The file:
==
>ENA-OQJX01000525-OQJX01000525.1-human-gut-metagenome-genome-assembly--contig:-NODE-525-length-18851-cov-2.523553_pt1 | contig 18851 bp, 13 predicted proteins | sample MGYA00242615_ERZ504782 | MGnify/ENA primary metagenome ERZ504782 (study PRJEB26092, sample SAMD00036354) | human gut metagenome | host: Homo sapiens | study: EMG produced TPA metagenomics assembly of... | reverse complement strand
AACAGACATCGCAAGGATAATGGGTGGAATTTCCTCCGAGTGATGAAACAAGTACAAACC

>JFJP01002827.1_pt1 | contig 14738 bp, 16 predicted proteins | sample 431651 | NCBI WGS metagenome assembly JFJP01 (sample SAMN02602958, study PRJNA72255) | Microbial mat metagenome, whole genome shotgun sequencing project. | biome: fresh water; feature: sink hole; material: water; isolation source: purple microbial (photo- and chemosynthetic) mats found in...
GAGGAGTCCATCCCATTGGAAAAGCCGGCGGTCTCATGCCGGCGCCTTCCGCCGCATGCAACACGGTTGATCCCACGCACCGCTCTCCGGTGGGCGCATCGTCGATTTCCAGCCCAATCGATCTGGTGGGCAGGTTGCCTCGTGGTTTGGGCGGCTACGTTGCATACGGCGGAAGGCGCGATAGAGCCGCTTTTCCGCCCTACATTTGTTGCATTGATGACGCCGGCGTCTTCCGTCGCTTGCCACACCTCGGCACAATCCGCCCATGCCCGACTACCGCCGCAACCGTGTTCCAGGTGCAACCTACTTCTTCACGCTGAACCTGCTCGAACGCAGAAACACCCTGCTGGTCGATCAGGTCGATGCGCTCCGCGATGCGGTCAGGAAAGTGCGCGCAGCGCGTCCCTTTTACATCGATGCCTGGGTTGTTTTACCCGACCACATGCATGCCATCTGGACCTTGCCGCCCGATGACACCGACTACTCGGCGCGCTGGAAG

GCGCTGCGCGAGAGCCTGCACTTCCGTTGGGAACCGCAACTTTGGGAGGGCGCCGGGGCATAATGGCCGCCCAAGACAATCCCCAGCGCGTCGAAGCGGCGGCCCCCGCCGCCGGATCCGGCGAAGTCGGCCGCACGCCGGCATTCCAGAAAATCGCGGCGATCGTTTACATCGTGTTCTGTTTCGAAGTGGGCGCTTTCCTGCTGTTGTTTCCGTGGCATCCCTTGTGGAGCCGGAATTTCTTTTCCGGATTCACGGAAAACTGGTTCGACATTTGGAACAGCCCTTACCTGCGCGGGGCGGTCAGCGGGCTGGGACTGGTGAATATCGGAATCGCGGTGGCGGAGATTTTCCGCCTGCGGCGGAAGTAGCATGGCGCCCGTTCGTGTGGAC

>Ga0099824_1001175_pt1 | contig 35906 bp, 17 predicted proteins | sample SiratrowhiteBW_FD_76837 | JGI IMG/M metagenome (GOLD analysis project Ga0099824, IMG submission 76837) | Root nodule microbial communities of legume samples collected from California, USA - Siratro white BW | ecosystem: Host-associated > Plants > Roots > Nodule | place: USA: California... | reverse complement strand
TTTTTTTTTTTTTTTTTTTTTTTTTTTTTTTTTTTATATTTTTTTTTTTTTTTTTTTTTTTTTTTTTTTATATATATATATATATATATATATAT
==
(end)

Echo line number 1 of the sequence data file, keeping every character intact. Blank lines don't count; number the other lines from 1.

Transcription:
>ENA-OQJX01000525-OQJX01000525.1-human-gut-metagenome-genome-assembly--contig:-NODE-525-length-18851-cov-2.523553_pt1 | contig 18851 bp, 13 predicted proteins | sample MGYA00242615_ERZ504782 | MGnify/ENA primary metagenome ERZ504782 (study PRJEB26092, sample SAMD00036354) | human gut metagenome | host: Homo sapiens | study: EMG produced TPA metagenomics assembly of... | reverse complement strand